an officer just has to make a claim and they'll walk away with
some money in their pocket. The only way to stop that is to take
them to court and fight them."
"When we lose," Maislin added, "we lose big."
In general, City Atty. Carman Trutanich and Gerald Chaleff, a
senior advisor to LAPD Chief Charlie Beck who oversees employee
lawsuits, have pursued a hard-line approach with officers in
recent years, refusing to settle except in those cases where it
is clear the city is likely to lose in court.
That tough stance has led to mixed results. The city has lost a
handful of jury verdicts that could have been avoided if it had
been willing to settle.
Attorney Matthew McNicholas, for example, represented Richard
Romney, an officer who was fired after he testified about the
department's overtime policy in a labor dispute; Melissa Borck,
who filed a sexual harassment lawsuit; and Bender, the canine
officer. McNicholas offered to settle the three cases for a
total of $2 million, but police officials and city lawyers were
adamant about taking all three to court and ended up losing
verdicts totaling about $9.5 million.
Understaffing and a lack of lawyers with experience in workplace
issues in the city attorney's office has hampered the city's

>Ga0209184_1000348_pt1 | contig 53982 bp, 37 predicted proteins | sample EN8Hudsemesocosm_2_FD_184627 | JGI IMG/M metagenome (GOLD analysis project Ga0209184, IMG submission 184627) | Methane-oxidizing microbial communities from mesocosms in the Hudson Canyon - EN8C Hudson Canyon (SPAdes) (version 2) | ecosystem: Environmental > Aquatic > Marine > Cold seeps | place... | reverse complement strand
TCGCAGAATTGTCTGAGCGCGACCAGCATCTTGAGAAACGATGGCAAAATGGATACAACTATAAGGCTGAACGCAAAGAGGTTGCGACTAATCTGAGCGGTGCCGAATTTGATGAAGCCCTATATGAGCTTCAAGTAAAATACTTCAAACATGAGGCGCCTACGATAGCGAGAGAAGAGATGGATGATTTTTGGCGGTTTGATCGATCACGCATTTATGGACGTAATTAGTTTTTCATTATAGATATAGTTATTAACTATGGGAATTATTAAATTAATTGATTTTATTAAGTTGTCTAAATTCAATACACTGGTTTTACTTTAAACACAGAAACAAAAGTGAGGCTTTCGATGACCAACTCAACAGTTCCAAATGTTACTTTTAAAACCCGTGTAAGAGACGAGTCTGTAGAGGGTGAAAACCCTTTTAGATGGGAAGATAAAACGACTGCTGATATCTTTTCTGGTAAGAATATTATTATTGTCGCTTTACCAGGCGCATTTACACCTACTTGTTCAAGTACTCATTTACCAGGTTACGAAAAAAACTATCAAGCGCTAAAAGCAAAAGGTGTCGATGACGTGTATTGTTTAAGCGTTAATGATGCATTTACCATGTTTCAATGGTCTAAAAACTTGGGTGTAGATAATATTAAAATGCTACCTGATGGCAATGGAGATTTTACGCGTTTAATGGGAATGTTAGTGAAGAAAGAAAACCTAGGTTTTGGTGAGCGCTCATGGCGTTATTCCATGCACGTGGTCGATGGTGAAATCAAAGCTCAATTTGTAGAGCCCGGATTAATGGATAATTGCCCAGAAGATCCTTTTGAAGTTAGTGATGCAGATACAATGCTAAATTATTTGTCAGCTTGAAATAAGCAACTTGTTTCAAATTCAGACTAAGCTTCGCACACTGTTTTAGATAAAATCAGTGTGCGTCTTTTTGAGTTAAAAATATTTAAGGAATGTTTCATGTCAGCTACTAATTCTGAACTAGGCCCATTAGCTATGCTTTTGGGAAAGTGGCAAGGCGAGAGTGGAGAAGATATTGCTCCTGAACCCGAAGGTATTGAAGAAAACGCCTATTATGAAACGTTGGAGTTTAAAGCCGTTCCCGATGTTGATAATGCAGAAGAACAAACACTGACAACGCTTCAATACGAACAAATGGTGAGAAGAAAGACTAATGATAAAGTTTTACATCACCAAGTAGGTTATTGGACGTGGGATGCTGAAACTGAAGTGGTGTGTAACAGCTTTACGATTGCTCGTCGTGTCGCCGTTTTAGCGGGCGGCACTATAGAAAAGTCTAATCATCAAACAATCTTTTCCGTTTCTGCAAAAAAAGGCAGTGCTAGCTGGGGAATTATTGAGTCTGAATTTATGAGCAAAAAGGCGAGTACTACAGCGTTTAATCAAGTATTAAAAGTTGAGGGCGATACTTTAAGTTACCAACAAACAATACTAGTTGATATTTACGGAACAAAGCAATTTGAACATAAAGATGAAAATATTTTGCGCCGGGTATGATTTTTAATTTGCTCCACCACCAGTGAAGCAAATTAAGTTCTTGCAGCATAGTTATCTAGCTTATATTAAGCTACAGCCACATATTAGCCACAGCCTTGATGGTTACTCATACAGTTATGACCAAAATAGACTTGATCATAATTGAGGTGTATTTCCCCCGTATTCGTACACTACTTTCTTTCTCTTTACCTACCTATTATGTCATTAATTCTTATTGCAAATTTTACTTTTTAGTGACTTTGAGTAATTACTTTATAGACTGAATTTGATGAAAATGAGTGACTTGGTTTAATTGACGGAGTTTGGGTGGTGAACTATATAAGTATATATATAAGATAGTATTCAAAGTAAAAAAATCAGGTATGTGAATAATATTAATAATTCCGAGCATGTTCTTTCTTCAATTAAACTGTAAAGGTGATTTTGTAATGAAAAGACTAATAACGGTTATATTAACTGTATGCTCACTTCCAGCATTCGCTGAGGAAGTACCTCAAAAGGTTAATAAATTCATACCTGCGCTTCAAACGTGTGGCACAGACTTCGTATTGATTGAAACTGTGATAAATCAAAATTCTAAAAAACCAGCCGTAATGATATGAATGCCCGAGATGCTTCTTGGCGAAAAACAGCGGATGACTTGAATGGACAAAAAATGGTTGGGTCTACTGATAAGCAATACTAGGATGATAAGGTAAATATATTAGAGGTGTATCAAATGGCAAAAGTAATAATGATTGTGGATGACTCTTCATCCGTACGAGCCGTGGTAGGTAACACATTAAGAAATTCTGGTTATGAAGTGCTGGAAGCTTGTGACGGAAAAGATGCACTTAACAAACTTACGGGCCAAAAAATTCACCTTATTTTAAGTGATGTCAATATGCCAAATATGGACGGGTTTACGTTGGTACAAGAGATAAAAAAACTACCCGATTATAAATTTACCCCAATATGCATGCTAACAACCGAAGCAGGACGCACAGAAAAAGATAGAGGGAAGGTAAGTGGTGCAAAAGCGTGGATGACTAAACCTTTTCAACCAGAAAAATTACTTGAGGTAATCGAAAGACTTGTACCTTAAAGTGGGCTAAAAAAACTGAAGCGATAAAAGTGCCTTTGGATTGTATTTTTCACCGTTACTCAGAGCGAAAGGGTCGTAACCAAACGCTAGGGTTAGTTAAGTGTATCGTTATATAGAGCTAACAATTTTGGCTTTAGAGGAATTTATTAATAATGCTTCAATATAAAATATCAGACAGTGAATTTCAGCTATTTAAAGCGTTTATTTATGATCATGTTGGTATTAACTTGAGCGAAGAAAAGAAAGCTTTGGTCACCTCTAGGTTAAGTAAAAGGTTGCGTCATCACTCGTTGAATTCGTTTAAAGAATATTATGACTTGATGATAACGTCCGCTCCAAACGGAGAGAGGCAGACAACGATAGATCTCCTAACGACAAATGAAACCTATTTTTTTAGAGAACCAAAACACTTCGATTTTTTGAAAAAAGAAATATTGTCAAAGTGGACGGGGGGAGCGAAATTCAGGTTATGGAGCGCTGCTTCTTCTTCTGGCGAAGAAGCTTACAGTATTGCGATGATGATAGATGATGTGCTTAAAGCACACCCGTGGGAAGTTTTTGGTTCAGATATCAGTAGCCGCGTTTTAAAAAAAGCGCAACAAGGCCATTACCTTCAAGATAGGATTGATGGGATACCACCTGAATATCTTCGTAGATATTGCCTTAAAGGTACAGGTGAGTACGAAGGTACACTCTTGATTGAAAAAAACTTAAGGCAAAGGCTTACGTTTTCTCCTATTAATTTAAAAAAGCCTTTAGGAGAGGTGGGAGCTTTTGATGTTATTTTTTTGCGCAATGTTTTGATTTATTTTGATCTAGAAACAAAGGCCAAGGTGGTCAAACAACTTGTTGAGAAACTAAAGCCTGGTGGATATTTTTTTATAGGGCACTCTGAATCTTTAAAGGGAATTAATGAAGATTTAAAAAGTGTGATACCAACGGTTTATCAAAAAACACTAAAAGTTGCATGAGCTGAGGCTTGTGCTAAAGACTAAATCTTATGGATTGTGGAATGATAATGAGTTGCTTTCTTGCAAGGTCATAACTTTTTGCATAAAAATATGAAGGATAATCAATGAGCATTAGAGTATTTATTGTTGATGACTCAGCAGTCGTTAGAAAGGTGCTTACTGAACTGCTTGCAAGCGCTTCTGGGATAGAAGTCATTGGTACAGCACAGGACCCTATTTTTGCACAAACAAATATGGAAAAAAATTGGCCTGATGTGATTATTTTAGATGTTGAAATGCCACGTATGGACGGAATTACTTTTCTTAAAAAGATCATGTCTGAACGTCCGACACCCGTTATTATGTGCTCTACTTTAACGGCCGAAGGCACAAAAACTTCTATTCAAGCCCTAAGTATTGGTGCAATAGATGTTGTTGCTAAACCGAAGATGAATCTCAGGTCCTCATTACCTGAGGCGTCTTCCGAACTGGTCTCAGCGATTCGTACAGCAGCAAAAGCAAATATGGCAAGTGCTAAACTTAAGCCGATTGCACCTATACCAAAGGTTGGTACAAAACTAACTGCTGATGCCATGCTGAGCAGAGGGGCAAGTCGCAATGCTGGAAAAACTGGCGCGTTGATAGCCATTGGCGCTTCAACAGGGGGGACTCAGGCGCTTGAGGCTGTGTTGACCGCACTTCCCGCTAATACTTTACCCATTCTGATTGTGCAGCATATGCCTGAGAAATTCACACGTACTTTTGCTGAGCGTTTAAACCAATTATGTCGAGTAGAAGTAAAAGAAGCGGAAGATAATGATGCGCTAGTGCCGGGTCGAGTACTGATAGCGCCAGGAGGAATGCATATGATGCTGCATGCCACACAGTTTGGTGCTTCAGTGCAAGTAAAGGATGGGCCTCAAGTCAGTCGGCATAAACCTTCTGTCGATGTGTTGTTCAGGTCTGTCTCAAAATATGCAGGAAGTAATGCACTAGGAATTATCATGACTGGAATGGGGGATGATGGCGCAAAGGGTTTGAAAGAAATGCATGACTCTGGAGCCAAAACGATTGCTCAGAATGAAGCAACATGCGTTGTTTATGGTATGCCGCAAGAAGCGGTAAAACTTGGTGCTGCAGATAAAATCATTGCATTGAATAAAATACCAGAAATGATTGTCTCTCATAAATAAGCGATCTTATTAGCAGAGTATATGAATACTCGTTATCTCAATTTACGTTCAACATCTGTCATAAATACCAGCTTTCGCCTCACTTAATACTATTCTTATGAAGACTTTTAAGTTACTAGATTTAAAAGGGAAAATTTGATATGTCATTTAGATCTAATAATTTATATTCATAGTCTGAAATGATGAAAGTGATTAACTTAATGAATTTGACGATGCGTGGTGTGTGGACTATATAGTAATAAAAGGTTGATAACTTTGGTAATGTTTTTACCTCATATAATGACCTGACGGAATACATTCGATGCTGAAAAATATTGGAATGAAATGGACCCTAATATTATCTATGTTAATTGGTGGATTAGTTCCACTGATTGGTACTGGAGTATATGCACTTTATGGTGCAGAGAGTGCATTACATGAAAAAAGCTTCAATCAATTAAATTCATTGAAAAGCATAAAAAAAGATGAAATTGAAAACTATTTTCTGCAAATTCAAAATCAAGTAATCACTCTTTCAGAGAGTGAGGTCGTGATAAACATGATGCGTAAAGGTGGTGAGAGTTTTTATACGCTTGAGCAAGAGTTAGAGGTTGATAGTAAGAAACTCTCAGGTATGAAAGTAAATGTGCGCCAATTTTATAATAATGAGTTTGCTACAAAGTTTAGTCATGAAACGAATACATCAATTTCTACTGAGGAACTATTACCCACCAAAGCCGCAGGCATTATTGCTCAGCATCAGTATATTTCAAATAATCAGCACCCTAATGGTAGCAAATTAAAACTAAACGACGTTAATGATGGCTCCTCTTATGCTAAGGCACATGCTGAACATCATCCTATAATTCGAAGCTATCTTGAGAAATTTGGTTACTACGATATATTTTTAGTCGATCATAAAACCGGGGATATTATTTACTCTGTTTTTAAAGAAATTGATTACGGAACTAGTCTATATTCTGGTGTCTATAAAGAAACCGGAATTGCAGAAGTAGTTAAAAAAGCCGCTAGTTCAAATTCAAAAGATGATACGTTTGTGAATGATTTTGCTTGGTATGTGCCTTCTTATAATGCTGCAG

ability to defend itself against such lawsuits in court,
officials said. Bill Carter, Trutanich's chief deputy, said
overworked attorneys have missed court-filing deadlines, failed
to take important depositions and made other blunders on
"We're creating a recipe for disaster," Carter said.
The recent high-dollar verdicts and settlements suggest that the
department needs to do more to mediate workplace conflicts, said
Nicole Bershon, inspector general for the Los Angeles Police
Commission. That should include bringing in impartial employment
experts to help resolve conflicts before they reach a courtroom,
The department also has come under fire for failing to
thoroughly investigate complaints of workplace problems. In a
2010 audit of LAPD investigations into employee allegations of
retaliation, Bershon's office found that investigators routinely
neglected to interview people accused of misconduct, or even
name them in the investigations.
The way the department handles officer lawsuits has become a
source of increasingly hostile fodder for the Police Protective
League, the union that represents rank-and-file officers and
sometimes assists officers in bringing their suits.
Emboldened by recent high-profile verdicts for officers, union
officials have grown vocal at what they see as the unwillingness
or inability of senior LAPD officials to deal with problems in
the workplace — a charge department leaders deny.
"I've got a news flash for … the 'leaders' who are tasked with
ensuring the Department treats its people fairly. Look in the
mirror to find out where the problems are," Sgt. John Mumma, the
union's secretary, wrote in a recent open letter published in
the union's magazine. "How many more officers are going to
become millionaires over the botched handling of their cases?"